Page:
When our mental health declines, it can feel overwhelming, scary and quite exhausting. Our instincts can sometimes tell us to hide, act out or to seek out comfort seeking behaviours. However, sometimes, our instincts offer us solutions which increase the struggles that we are experiencing, and as such, we need to consider how else to manage them. This can sometimes feel like a mammoth challenge, but there are some simple steps that we can take which will reduce the stress we are experiencing and offer our brains a little space to navigate the difficulties and accept a little help.
In my therapy work, I frequently talk to the young people that I work with about the stress continuum. The line between boredom and chronic stress, and how we can find the ‘sweet spot’ where we have motivation, consistency of mood and the ability to feel in control. Whilst it takes some navigating, the art of the ‘sweet spot’ is that we learn what our personal warning signs are that things are getting out of control and know the simple steps we can take to:
- Develop a habit of checking in on our commitments regularly
- Monitor our commitments / mood and well-being to identify triggers early and avoid the extremes
- Know the steps we can take to bring them back into line
- Know who to ask for help if things are escalating and we need support
When things become overwhelming, or we feel ourselves slipping towards boredom or chronic stress, there are some simple steps we can implement:
#1 – Implement a routine
Our brains work on a series of patterns. If our brain knows what is coming next it can focus on other things. Having a secure routine of wake up times, sleep times, meals and activities allows us to feel secure. If your day has become chaotic or lost structure, the first step in putting one in place, It does not need to be complicated, but to have some focus, e.g. wake up time, times to be dressed by, meals, exercise etc.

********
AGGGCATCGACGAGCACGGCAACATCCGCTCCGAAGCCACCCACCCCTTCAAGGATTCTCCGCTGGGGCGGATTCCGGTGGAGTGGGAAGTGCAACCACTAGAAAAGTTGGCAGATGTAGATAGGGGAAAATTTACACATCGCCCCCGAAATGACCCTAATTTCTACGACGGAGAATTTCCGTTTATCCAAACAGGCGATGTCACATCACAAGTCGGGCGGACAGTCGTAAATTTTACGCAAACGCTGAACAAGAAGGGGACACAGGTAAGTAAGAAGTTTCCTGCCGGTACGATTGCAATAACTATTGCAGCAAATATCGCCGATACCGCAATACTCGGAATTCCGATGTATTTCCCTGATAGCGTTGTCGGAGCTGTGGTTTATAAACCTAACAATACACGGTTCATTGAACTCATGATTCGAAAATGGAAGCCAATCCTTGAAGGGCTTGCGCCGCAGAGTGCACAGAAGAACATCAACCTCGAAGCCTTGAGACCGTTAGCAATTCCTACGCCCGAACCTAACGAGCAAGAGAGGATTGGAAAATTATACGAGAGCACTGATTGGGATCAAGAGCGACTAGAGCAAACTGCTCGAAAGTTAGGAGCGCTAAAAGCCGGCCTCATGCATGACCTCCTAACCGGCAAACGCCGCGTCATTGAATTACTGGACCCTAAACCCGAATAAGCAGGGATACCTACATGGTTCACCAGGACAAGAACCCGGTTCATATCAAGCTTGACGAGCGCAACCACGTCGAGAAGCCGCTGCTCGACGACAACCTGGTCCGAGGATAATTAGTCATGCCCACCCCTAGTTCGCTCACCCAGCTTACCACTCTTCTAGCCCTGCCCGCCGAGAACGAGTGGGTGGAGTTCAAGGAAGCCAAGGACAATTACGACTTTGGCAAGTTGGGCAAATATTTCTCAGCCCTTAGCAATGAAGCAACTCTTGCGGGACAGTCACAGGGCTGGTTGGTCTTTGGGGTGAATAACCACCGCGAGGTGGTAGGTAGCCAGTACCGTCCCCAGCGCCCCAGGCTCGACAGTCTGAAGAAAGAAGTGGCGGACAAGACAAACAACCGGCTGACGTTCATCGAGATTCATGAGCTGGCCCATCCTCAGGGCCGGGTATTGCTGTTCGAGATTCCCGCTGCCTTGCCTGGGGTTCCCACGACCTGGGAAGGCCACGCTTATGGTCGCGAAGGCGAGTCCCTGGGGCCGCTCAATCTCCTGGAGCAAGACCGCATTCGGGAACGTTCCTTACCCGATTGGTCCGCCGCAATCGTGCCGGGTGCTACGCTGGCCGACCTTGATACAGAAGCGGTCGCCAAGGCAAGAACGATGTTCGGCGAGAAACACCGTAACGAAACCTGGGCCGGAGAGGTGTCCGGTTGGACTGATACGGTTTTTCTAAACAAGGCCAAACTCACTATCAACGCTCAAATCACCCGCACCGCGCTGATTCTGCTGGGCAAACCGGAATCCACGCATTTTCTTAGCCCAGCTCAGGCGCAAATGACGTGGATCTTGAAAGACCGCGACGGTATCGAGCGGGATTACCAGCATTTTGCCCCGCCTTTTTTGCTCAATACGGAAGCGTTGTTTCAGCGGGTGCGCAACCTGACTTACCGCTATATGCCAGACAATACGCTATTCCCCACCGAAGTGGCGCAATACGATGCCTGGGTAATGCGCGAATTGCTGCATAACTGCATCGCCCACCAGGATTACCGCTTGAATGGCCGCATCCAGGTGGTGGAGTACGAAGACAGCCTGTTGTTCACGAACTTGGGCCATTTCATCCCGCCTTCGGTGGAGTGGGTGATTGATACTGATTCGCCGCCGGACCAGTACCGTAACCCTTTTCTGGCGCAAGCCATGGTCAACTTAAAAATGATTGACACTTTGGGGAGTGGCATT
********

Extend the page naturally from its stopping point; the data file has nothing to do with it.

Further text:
#2 – Review your activity levels
Frequently, when we are feeling overwhelmed or bored our inclination can be to stop and hide on the sofa or in our beds. However, boredom and stress and both linked to cortisol (the stress hormone) which is also tied to anxiety. Implementing daily exercise and movement is therefore highly important to mood. Movement increases serotonin and endorphins which make us feel more motivated and loft our mood naturally. Exercise also gives us opportunity to clear our minds and think of things in different ways. It can range from a walk, a bike ride, running, trampolining, horse riding, gymnastics, racket sports or yoga – the choices are endless.
#3 – Increase your hydration
When we are stressed our body is inflamed. Our body is releasing extra cortisol and this can make our bodies feel exhausted. This places added stress on the body. If we are dehydrated this increases the stress and inflammation in our body. Therefore, ensuring that we are drinking plenty of water each day is incredibly important when we are stressed. Whilst reaching for caffeine, fizzy or energy drinks may feel like they will give you a ‘pick me up’ these further increase stress on the body – the opposite of what we want. Focus on getting your daily water intake met to reduce the strain.